EOL Guide: What Are The Options For My Body When I Die?
The Population Reference Bureau estimated that around 117 billion people have ever lived on the earth. They arrived at this number by considering census data, tax records, birth rates, and life expectancy.
They also estimate that there are 15 dead people for every living person. While all those people were not buried traditionally, a large percentage were. That's a lot of bodies in our soil and a lot of formaldehyde, methanol, treated wood, concrete, and chemical-laden casket liners.
As we start to realize the problems we are creating for ourselves and explore what, outside of traditional burial and conventional cremation, is available to us, we can start here.
During water cremation, also called alkaline hydrolysis or resomation, a body is placed into a high pressure tank and the combination of 95% water and 5% sodium hydroxide (lye) is heated to 300 degrees Fahrenheit. Essentially, the process makes happen in two to three hours what would take decades to happen in a buried casket. Ashes are available, as in traditional cremation, for loved ones to spread or keep.
Almost 90% less energy is used during this process than traditional flame cremation. Alkaline hydrolysis is currently legal in 20 states in the US. Hopefully, our remaining states will expeditiously legalize the process as it is one of the most effective solutions we have to better care for our earth and atmosphere. The cost of water cremation is usually between $1295 - $3995. To find out if it is available in your state, a quick google search of "alkaline hydrolysis in [insert state you live in]" will get you started. If you are interested, now is the best time to start planning.
In green burial, a body is placed, without being embalmed, in an easily biodegradable coffin or shroud. No vault is used and the grave is often more shallow than the traditional six feet. No fossil fuels are used in green burial; this is especially important because when fossil fuels are burned, they release carbon dioxide in large quantity into the air. Carbon dioxide is a greenhouse gas and greenhouse gases trap heat in our atmosphere as sunlight is not able to be released back into space. The planet is warmed beyond what is in balance with the entire ecosystem, causing water shortages, more severe hurricanes and droughts, and heavier rainfall and flooding. According to the NRDC, nine of out of the 10 hottest years since 1880 have occurred since 2005 and the five warmest years on record have all occurred since 2015.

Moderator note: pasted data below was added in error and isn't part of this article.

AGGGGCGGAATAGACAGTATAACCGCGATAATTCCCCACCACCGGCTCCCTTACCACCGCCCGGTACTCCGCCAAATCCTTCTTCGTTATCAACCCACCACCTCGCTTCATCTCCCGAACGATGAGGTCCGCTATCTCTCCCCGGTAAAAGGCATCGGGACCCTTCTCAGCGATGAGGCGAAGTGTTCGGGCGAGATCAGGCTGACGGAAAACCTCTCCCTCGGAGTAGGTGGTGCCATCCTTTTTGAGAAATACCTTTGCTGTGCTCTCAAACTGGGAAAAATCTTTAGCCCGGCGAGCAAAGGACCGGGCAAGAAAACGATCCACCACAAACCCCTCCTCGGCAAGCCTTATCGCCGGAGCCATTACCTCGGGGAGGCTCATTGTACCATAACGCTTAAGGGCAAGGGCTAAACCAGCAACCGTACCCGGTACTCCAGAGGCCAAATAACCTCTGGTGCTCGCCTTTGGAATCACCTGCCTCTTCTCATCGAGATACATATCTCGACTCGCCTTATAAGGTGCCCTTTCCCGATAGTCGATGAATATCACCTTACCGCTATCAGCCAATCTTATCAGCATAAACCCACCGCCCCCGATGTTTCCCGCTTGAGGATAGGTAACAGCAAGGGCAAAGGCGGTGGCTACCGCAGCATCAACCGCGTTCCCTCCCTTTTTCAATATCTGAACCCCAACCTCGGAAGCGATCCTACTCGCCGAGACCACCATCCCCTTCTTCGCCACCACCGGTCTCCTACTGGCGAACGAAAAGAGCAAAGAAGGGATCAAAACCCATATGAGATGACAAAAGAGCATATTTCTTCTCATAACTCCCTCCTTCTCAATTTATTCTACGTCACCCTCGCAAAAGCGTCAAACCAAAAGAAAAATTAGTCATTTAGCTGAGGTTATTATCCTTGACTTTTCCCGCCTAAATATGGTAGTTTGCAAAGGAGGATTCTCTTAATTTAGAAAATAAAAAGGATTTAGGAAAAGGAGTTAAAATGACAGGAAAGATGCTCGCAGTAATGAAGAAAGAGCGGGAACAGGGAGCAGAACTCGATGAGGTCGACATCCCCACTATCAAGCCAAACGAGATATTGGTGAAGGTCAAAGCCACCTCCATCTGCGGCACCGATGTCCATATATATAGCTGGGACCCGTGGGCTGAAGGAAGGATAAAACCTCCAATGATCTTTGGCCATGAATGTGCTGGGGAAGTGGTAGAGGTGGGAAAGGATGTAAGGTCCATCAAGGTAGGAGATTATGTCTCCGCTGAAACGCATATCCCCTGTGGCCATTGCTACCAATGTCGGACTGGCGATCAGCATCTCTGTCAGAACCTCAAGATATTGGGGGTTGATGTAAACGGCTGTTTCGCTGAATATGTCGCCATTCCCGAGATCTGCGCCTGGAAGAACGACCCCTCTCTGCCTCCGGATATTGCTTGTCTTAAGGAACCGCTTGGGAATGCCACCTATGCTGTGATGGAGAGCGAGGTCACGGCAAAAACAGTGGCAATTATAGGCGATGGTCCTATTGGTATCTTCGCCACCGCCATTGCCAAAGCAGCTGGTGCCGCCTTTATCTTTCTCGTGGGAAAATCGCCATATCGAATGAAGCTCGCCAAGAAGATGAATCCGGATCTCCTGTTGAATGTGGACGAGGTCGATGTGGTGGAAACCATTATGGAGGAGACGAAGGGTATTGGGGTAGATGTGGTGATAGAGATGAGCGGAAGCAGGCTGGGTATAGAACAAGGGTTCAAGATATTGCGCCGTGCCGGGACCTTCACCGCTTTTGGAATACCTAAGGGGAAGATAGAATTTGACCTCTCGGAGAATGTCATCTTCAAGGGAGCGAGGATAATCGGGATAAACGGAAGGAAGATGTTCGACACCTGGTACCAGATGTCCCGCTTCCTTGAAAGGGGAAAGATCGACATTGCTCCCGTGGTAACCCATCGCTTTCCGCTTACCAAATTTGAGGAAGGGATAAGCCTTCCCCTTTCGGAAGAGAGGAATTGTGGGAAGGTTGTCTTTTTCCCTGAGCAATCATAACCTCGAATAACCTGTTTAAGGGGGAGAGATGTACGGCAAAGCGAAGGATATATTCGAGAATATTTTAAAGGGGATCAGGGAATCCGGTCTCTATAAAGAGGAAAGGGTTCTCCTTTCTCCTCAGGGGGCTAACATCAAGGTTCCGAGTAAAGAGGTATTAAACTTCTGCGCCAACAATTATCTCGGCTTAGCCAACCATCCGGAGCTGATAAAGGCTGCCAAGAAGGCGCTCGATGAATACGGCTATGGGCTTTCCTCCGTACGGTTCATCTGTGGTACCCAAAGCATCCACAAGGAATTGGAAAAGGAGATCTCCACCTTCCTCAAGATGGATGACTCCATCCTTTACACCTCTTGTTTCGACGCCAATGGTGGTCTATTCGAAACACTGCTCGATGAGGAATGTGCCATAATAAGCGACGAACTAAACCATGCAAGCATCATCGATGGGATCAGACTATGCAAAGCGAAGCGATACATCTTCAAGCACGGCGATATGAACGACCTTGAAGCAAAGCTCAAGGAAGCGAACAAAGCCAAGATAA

To learn about your state’s requirements and regulations for burial, visit Green Burial Council.
(From Mary Woodsen of Cornell University and Greensprings Natural Preserve via Green Burial Council)
Burials in the United States use approximately:
• 4.3 million gallons embalming fluid, 827,060 gallons of which is formaldehyde, methanol, and benzene
• 20 million board feet of hardwoods, including rainforest woods
• 1.6 million tons of concrete
• 17,000 tons of copper and bronze
• 64,500 tons of steel
• Caskets and vaults leaching iron, copper, lead, zinc, and cobalt
Natural organic reduction, also known as human composting, is when a body is laid in a cradle surrounded by wood chips, straw, and alfalfa, then placed inside a vessel and surrounded by more plant material. It is left alone for 30 days, during which time microbes break it down on the molecular level, leaving a nutrient-dense soil. Recompose offers the option to donate the soil to a legally protected natural wilderness where clear-cut fields are recovering in Washington. You may of course choose to pick up the soil to keep or donate a portion. The Recompose service price is $5500. Loved ones have the option of a live streamed “laying in” of the body.
Right now, natural organic reduction is legal in Washington, Colorado, and Oregon.
Donate to Science
When one chooses to donate their body to science, scientists can advance their understanding of caring for the health of people still living. Donations also enable medical students to more effectively comprehend complex anatomy and better serve future patients in countless ways, including life or death scenarios. Many institutions utilize either traditional or water cremation after their research is complete, at no cost to the family.
The availability and how to’s of whole-body donation vary state-to-state. A quick internet search of “whole body donation in [insert state] will get you the info you need to move forward.
Ashes to Trees or Seas
If you choose traditional or water cremation, you can opt to have your ashes put in a bio urn or mixed with concrete to make an eternal reef.
Bio urns turn cremated remains into trees. You choose the seed or seedling, mix the components, and plant it. Eternal reefs are made from cremated remains and environmentally safe concrete, then placed on the ocean floor to support marine life.
Another option for cremated remains are wearable jewelry, like diamonds, or stones for holding close.
The rest(ing place) is yours for the choosing.
Header photo: Gabe Pierce via Unsplash